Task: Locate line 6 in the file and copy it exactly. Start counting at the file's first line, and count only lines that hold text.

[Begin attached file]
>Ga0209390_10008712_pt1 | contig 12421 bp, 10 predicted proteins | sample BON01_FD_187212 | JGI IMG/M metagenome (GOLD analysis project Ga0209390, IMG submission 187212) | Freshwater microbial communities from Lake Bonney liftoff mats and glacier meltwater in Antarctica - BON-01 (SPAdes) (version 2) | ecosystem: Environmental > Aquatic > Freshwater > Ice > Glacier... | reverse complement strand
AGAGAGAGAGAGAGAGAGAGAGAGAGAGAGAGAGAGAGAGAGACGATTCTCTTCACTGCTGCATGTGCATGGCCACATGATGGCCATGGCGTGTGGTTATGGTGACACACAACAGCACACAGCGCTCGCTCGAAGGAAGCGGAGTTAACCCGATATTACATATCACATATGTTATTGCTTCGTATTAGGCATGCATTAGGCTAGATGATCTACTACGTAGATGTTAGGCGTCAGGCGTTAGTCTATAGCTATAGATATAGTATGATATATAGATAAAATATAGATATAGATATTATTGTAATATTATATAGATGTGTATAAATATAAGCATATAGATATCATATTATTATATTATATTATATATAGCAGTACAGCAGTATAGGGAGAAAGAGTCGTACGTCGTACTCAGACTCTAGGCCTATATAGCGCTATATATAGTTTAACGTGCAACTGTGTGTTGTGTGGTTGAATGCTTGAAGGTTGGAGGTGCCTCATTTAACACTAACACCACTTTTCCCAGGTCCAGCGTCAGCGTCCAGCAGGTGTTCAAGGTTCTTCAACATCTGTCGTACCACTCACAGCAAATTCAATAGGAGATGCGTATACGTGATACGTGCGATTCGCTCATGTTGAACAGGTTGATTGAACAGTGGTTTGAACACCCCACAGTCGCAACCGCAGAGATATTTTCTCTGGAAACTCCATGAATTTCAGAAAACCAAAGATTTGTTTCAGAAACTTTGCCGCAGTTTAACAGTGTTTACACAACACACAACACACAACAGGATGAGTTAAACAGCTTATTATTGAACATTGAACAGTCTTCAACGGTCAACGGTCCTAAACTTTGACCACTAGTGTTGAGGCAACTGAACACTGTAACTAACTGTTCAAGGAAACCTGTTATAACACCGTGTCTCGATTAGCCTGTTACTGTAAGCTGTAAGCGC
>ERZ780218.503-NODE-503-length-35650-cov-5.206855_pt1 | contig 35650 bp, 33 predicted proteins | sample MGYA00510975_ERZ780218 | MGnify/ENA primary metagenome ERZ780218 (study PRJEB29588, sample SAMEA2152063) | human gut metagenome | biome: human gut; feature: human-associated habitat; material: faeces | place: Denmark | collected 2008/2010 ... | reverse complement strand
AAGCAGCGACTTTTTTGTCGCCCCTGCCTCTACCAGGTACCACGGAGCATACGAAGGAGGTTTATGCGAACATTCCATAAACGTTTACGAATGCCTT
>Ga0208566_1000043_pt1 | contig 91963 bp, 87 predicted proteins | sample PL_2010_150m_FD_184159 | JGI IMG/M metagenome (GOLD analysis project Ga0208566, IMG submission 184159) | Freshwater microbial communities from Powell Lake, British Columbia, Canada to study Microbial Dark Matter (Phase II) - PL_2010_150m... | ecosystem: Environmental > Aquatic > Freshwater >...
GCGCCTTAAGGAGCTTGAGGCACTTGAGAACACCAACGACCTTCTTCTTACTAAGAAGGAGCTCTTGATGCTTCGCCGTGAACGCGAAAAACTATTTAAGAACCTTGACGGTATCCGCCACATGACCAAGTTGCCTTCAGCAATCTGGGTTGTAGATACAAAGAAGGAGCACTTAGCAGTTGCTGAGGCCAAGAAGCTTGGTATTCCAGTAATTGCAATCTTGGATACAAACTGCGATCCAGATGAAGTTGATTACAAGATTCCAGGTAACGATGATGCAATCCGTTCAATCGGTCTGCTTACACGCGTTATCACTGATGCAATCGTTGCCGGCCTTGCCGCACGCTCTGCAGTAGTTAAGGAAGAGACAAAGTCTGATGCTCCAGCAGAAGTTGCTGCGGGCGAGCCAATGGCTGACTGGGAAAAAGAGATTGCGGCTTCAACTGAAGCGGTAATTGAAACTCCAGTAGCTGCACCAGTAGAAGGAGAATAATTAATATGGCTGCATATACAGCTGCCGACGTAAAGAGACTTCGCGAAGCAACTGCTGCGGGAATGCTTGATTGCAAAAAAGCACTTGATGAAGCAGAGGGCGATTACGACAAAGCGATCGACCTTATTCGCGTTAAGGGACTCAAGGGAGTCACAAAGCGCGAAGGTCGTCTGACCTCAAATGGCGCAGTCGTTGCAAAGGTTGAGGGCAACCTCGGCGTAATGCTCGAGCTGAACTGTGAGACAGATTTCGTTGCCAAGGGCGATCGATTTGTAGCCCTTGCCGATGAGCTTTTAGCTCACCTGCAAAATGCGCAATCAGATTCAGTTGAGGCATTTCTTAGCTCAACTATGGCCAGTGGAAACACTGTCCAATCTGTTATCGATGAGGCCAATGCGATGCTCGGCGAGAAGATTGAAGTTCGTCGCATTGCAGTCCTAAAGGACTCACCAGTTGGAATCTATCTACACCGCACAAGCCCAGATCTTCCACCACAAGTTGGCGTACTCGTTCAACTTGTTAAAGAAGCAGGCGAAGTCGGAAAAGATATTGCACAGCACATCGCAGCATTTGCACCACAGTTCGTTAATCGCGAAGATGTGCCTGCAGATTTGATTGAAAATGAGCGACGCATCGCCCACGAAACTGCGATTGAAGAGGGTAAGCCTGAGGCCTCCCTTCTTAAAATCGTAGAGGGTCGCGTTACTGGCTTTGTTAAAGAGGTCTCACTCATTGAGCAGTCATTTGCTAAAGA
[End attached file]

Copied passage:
GCGCCTTAAGGAGCTTGAGGCACTTGAGAACACCAACGACCTTCTTCTTACTAAGAAGGAGCTCTTGATGCTTCGCCGTGAACGCGAAAAACTATTTAAGAACCTTGACGGTATCCGCCACATGACCAAGTTGCCTTCAGCAATCTGGGTTGTAGATACAAAGAAGGAGCACTTAGCAGTTGCTGAGGCCAAGAAGCTTGGTATTCCAGTAATTGCAATCTTGGATACAAACTGCGATCCAGATGAAGTTGATTACAAGATTCCAGGTAACGATGATGCAATCCGTTCAATCGGTCTGCTTACACGCGTTATCACTGATGCAATCGTTGCCGGCCTTGCCGCACGCTCTGCAGTAGTTAAGGAAGAGACAAAGTCTGATGCTCCAGCAGAAGTTGCTGCGGGCGAGCCAATGGCTGACTGGGAAAAAGAGATTGCGGCTTCAACTGAAGCGGTAATTGAAACTCCAGTAGCTGCACCAGTAGAAGGAGAATAATTAATATGGCTGCATATACAGCTGCCGACGTAAAGAGACTTCGCGAAGCAACTGCTGCGGGAATGCTTGATTGCAAAAAAGCACTTGATGAAGCAGAGGGCGATTACGACAAAGCGATCGACCTTATTCGCGTTAAGGGACTCAAGGGAGTCACAAAGCGCGAAGGTCGTCTGACCTCAAATGGCGCAGTCGTTGCAAAGGTTGAGGGCAACCTCGGCGTAATGCTCGAGCTGAACTGTGAGACAGATTTCGTTGCCAAGGGCGATCGATTTGTAGCCCTTGCCGATGAGCTTTTAGCTCACCTGCAAAATGCGCAATCAGATTCAGTTGAGGCATTTCTTAGCTCAACTATGGCCAGTGGAAACACTGTCCAATCTGTTATCGATGAGGCCAATGCGATGCTCGGCGAGAAGATTGAAGTTCGTCGCATTGCAGTCCTAAAGGACTCACCAGTTGGAATCTATCTACACCGCACAAGCCCAGATCTTCCACCACAAGTTGGCGTACTCGTTCAACTTGTTAAAGAAGCAGGCGAAGTCGGAAAAGATATTGCACAGCACATCGCAGCATTTGCACCACAGTTCGTTAATCGCGAAGATGTGCCTGCAGATTTGATTGAAAATGAGCGACGCATCGCCCACGAAACTGCGATTGAAGAGGGTAAGCCTGAGGCCTCCCTTCTTAAAATCGTAGAGGGTCGCGTTACTGGCTTTGTTAAAGAGGTCTCACTCATTGAGCAGTCATTTGCTAAAGA